The 'Battle of Tehumardi' was a battle fought between Soviet and German forces as part of the former’s 'Moonzund Landing Operation' on the Estonian island of Saaremaa (Osel in German) (8/9 October 1944).
Launched by the Soviets on 29 September 1944, the 'Moonzund Landing Operation' on the three islands in the mouth of the Gulf of Riga had quickly gained ground. The small island of Muhu (Moon in German) was taken by the Soviets against little organised resistance, as was Hiiumaa (Dagö in German). On 5 October, the Soviets landed on Saaremaa. In a reversal of the 'Beowulf' fighting in 1941, the Germans conducted a quick fighting withdrawal, and planned to make a stand on the easily defendable peninsula of Sőrve (Sworbe in German).
Hauptmann H. Ulrichs’s 1/67th Grenadierregiment and Hauptmann Klaus Ritter’s 2/67th Grenadierregiment of Generalleutnant Hans Schirmer’s 23rd Division, which was a formation of General Kurt Versock 's XLIII Corps within General Ehrenfried Boege’s 18th Army, had occupied a defensive position on the Nasva river, just to the west of the town of Kuressaare (Arensburg in German). The two battalions constituted an element of the Kampfgruppe 'Eulenburg', most of which already had taken up positions on the Sőrve peninsula, and together the two much reduced battalions mustered between 700 and 750 men. As they were unable to communicate with their parent unit and became increasingly isolated, toward midnight on 8 October they were ordered to retreat to Sőrve.
Meanwhile, bypassing the German position on the Nasva river, Soviet units moved southward to occupy positions astride the main road leading to the peninsula. These Soviet forces were elements of the 307th Anti-Tank Battalion from the Estonian 249th Division, totalling about 370 men under the command of Major V. Miller. Later that evening, this initial battalion was joined by the 1/917th Regiment of some 300 men under the command of Major G. Karaulnov, which was advancing down a secondary road leading to the small village of Tehumardi just short of the bottleneck of the peninsula. Many of the soldiers in the Soviet units were forcibly conscripted Estonians and, for lack of reconnaissance, the troops were unaware of the withdrawing German units, and the stage was set for a confused nocturnal engagement battle.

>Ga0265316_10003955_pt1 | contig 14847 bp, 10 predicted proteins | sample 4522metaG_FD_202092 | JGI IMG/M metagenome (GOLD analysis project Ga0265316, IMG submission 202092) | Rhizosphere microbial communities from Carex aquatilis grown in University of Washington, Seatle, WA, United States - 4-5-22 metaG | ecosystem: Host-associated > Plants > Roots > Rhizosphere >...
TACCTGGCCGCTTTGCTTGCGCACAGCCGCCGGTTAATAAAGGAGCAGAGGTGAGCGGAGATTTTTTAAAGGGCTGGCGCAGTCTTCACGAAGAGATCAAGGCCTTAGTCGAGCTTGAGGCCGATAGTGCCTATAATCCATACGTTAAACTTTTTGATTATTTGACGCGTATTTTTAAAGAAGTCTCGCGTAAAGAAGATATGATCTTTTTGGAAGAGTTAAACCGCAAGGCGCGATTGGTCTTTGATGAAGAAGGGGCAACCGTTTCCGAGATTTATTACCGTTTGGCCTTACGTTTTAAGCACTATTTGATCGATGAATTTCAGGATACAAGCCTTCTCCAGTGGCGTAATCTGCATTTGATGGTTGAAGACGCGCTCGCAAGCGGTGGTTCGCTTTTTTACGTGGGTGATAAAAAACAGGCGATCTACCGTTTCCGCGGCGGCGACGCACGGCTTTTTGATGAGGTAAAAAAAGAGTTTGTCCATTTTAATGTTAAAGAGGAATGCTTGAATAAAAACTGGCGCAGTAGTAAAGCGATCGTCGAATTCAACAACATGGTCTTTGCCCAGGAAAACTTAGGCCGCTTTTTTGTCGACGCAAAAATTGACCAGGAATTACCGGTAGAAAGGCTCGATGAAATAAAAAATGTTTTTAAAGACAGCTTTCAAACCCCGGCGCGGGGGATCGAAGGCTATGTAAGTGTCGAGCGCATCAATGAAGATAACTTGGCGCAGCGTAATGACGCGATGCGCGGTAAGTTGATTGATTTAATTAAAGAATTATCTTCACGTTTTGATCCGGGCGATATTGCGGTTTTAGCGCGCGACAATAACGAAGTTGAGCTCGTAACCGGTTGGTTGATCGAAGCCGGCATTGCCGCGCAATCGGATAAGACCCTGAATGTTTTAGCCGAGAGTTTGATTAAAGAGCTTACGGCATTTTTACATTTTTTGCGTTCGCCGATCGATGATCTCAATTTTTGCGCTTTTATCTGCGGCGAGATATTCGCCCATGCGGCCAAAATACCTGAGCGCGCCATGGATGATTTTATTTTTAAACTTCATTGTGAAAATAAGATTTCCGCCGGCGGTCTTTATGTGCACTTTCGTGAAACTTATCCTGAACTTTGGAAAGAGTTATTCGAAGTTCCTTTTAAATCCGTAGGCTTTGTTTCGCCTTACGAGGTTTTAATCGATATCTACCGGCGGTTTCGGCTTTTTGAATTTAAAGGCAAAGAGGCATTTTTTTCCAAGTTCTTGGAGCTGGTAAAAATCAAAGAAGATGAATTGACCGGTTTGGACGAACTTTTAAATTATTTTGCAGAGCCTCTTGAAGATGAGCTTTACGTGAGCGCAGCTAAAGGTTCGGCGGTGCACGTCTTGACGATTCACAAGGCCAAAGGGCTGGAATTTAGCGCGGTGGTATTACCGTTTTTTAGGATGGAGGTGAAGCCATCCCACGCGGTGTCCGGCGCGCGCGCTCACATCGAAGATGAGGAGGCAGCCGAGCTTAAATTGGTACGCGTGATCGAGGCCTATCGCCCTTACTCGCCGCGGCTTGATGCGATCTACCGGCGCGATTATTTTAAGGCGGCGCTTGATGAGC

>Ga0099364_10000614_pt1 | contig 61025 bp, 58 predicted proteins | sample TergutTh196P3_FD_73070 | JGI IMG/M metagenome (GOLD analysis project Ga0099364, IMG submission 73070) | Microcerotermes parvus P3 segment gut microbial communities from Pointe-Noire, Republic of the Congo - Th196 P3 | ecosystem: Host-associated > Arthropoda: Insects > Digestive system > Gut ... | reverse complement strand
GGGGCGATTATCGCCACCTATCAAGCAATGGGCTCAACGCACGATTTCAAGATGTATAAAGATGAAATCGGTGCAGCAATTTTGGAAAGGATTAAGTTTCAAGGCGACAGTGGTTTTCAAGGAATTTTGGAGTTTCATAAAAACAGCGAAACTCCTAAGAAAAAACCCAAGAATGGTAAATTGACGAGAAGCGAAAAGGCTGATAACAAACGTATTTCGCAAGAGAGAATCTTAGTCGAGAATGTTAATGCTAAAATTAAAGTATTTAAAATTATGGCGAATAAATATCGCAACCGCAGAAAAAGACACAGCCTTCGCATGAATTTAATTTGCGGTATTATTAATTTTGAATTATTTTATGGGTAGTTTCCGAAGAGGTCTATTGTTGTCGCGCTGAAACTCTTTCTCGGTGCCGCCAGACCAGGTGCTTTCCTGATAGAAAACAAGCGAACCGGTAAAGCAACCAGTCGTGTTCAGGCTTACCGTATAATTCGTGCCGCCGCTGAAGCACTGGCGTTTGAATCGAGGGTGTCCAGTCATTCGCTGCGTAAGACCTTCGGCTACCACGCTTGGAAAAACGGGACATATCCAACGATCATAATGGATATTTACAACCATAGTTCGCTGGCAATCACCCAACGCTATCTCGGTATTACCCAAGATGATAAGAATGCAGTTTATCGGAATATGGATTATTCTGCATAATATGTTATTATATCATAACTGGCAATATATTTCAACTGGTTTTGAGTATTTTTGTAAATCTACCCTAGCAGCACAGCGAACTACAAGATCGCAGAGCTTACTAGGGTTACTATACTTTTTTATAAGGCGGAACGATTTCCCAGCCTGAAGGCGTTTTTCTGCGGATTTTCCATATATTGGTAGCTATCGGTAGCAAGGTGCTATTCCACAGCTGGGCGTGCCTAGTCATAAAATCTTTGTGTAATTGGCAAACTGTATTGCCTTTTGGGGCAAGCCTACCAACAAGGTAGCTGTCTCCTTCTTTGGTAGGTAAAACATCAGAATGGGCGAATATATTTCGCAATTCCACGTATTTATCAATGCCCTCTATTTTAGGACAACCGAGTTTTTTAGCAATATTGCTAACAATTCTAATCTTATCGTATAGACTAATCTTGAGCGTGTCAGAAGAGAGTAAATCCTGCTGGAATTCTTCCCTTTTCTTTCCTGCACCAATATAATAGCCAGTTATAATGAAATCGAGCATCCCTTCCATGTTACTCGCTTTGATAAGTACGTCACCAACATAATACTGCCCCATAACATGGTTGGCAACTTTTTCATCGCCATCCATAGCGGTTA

The Germans' fear of being stragglers soon proved to be correct, as the only road had already been cratered by other German units as they pulled back. Bypassing this obstacle took some time, and the German vehicles were slowly pulled across the destroyed sector of the road with the help of a US-made M3 Stuart light tank recently captured from the Soviets.
Suspecting a Soviet presence, the German soldiers had been instructed to keep as silent as possible, and were thus able to break through the Soviet positions with a surprise attack. The two battalions then divided, the 1/67th Grenaderregiment moving along the coast and the 2/67th Grenadierregiment moving along the main road in parallel with the coast, which was about 220 yards (200 m) distant. The 2/67th Grenadierregiment soon found itself marching in parallel with a Soviet unit which, believing the force to its left to be another Soviet unit, made way for it until the light of flares revealed the real situation, and then the battle began.
The Soviet force, which was the 1/917th Regiment, was quickly overwhelmed, but the Germans then ran into the anti-tank positions of the 370th Anti-Tank Battalion. The fighting swiftly degenerated into chaotic hand-to-hand combat in the darkness, resulting in heavy losses on each side, but the Germans broke through. Their actions kept the Soviets occupied, however, and the 1/67th Grenadierregiment moving along the coast took no part in the fighting and suffered no losses.
The majority of the Germans were thus able to break through the Soviet position to join the defence of the Sőrve peninsula, but almost 200 men had been lost. Captured German soldiers were shot, as generally happened during the fighting on the island. Most of the Germans' vehicles were also abandoned, the lost vehicles including the light tank and a self-propelled anti-aircraft gun. The Soviets also suffered about 200 men killed, together with an unknown number of men wounded. The Soviet dead included the commander, Miller. At least one tank and several guns were also destroyed.
The action delayed the Soviet attack on the peninsula, giving the Germans more time to improve their defences. But the hard-pressed German forces could ill afford losses in equipment and manpower at this stage of the war. After several weeks more of bitter fighting, the Sőrve peninsula, and thereby the entire island of Saaremaa, was evacuated by the Germans on the 23/24 November.